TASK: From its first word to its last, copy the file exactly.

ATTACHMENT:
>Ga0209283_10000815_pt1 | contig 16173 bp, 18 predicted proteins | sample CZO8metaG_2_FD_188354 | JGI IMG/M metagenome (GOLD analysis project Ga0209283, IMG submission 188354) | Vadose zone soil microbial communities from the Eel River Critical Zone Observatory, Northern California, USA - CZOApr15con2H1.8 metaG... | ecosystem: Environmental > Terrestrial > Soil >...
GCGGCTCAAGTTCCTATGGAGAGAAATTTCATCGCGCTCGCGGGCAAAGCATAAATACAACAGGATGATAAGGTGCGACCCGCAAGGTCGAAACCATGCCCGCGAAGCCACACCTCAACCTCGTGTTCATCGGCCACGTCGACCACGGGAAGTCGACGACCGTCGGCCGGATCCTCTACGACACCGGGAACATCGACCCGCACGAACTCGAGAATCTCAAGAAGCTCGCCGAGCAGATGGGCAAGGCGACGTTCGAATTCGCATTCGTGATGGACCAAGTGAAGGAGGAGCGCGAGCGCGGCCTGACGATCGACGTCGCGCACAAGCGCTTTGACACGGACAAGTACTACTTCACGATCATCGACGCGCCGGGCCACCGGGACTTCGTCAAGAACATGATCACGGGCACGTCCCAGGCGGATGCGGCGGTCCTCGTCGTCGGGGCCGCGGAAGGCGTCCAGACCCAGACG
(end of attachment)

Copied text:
>Ga0209283_10000815_pt1 | contig 16173 bp, 18 predicted proteins | sample CZO8metaG_2_FD_188354 | JGI IMG/M metagenome (GOLD analysis project Ga0209283, IMG submission 188354) | Vadose zone soil microbial communities from the Eel River Critical Zone Observatory, Northern California, USA - CZOApr15con2H1.8 metaG... | ecosystem: Environmental > Terrestrial > Soil >...
GCGGCTCAAGTTCCTATGGAGAGAAATTTCATCGCGCTCGCGGGCAAAGCATAAATACAACAGGATGATAAGGTGCGACCCGCAAGGTCGAAACCATGCCCGCGAAGCCACACCTCAACCTCGTGTTCATCGGCCACGTCGACCACGGGAAGTCGACGACCGTCGGCCGGATCCTCTACGACACCGGGAACATCGACCCGCACGAACTCGAGAATCTCAAGAAGCTCGCCGAGCAGATGGGCAAGGCGACGTTCGAATTCGCATTCGTGATGGACCAAGTGAAGGAGGAGCGCGAGCGCGGCCTGACGATCGACGTCGCGCACAAGCGCTTTGACACGGACAAGTACTACTTCACGATCATCGACGCGCCGGGCCACCGGGACTTCGTCAAGAACATGATCACGGGCACGTCCCAGGCGGATGCGGCGGTCCTCGTCGTCGGGGCCGCGGAAGGCGTCCAGACCCAGACG